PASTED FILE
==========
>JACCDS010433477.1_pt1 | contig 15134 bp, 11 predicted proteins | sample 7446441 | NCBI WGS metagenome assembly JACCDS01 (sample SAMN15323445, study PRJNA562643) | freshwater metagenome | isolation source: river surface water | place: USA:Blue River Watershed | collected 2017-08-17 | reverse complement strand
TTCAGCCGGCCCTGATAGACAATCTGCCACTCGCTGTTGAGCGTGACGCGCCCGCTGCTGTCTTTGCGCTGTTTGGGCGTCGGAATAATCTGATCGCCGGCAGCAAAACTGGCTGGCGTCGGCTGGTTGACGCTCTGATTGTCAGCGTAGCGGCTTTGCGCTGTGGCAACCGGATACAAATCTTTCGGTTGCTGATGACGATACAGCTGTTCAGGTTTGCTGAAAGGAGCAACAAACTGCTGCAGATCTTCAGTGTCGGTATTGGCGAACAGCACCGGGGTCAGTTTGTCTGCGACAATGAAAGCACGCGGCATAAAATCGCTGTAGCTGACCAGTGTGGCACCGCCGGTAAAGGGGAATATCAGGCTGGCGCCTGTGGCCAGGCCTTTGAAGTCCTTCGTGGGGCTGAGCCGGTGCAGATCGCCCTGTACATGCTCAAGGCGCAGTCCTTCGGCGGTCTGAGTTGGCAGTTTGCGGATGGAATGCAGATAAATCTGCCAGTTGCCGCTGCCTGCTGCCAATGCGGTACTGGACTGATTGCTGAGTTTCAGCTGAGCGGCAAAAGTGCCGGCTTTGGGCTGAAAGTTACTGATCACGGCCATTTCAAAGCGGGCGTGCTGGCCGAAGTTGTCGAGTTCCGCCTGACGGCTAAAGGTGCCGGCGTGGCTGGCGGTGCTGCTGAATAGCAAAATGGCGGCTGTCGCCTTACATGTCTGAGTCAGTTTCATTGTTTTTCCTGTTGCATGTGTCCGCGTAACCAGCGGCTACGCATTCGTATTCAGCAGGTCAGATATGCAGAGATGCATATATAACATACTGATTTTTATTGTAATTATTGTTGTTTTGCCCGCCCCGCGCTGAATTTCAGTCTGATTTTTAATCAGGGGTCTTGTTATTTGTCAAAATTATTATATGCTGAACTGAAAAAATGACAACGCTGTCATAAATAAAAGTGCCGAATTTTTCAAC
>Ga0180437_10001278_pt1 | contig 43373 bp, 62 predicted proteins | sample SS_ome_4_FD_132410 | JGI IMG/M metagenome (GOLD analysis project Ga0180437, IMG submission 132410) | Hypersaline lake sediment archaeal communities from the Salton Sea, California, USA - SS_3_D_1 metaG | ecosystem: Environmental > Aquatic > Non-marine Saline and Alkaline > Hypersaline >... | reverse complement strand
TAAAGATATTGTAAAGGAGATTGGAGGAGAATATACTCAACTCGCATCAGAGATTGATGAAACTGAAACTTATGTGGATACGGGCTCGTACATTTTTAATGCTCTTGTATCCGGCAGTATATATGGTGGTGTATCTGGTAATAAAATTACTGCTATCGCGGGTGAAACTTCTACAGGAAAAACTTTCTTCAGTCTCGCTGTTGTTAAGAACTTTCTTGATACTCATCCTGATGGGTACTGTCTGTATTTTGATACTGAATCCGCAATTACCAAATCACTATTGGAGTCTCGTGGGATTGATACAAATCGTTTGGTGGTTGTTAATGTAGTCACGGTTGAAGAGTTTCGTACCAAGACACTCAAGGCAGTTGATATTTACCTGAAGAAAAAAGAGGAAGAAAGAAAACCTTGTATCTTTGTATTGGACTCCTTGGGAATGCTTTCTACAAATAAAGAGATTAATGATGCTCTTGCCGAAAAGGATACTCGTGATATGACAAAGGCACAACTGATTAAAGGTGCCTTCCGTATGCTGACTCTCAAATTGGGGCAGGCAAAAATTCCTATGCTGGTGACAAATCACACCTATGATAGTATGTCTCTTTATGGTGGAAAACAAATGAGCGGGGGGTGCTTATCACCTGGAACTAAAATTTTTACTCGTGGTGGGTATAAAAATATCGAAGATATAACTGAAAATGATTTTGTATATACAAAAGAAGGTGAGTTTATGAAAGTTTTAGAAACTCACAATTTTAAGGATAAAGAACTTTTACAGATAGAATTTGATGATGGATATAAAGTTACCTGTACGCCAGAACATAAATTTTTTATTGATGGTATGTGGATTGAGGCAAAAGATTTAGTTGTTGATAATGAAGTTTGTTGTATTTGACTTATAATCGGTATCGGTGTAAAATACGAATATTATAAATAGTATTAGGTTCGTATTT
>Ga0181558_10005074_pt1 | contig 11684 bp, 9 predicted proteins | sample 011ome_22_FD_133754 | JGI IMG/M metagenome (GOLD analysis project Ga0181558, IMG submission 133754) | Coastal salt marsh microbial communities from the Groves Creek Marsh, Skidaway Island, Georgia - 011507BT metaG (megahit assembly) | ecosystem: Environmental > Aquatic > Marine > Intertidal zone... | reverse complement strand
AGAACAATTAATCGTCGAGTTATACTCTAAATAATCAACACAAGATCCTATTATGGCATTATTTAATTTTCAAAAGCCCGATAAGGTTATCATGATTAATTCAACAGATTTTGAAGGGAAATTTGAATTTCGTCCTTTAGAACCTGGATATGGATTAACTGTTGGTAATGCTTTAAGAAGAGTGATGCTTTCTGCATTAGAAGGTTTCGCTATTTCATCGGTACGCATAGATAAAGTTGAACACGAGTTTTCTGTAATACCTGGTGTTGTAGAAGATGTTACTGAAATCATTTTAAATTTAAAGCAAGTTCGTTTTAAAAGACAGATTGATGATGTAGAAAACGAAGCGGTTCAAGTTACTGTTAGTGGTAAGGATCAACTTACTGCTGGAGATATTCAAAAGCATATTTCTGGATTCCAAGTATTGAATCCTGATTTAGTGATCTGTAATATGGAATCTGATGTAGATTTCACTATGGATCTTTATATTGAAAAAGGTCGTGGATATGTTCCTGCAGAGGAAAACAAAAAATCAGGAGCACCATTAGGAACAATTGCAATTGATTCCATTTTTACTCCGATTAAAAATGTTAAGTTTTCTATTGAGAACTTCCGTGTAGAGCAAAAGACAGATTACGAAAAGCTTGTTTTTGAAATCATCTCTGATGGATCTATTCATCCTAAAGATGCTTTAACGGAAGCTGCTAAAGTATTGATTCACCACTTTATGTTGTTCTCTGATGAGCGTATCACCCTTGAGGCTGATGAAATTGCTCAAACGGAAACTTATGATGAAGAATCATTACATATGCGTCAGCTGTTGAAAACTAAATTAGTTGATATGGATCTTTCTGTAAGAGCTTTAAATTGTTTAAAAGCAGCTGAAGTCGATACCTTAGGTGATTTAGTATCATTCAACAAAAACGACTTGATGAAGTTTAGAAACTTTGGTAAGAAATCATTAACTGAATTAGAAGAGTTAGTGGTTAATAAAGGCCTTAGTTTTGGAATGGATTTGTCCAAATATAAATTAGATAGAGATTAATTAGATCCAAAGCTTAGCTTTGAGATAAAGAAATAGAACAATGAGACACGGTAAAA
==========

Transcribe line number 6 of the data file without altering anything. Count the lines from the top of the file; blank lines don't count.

AGAACAATTAATCGTCGAGTTATACTCTAAATAATCAACACAAGATCCTATTATGGCATTATTTAATTTTCAAAAGCCCGATAAGGTTATCATGATTAATTCAACAGATTTTGAAGGGAAATTTGAATTTCGTCCTTTAGAACCTGGATATGGATTAACTGTTGGTAATGCTTTAAGAAGAGTGATGCTTTCTGCATTAGAAGGTTTCGCTATTTCATCGGTACGCATAGATAAAGTTGAACACGAGTTTTCTGTAATACCTGGTGTTGTAGAAGATGTTACTGAAATCATTTTAAATTTAAAGCAAGTTCGTTTTAAAAGACAGATTGATGATGTAGAAAACGAAGCGGTTCAAGTTACTGTTAGTGGTAAGGATCAACTTACTGCTGGAGATATTCAAAAGCATATTTCTGGATTCCAAGTATTGAATCCTGATTTAGTGATCTGTAATATGGAATCTGATGTAGATTTCACTATGGATCTTTATATTGAAAAAGGTCGTGGATATGTTCCTGCAGAGGAAAACAAAAAATCAGGAGCACCATTAGGAACAATTGCAATTGATTCCATTTTTACTCCGATTAAAAATGTTAAGTTTTCTATTGAGAACTTCCGTGTAGAGCAAAAGACAGATTACGAAAAGCTTGTTTTTGAAATCATCTCTGATGGATCTATTCATCCTAAAGATGCTTTAACGGAAGCTGCTAAAGTATTGATTCACCACTTTATGTTGTTCTCTGATGAGCGTATCACCCTTGAGGCTGATGAAATTGCTCAAACGGAAACTTATGATGAAGAATCATTACATATGCGTCAGCTGTTGAAAACTAAATTAGTTGATATGGATCTTTCTGTAAGAGCTTTAAATTGTTTAAAAGCAGCTGAAGTCGATACCTTAGGTGATTTAGTATCATTCAACAAAAACGACTTGATGAAGTTTAGAAACTTTGGTAAGAAATCATTAACTGAATTAGAAGAGTTAGTGGTTAATAAAGGCCTTAGTTTTGGAATGGATTTGTCCAAATATAAATTAGATAGAGATTAATTAGATCCAAAGCTTAGCTTTGAGATAAAGAAATAGAACAATGAGACACGGTAAAA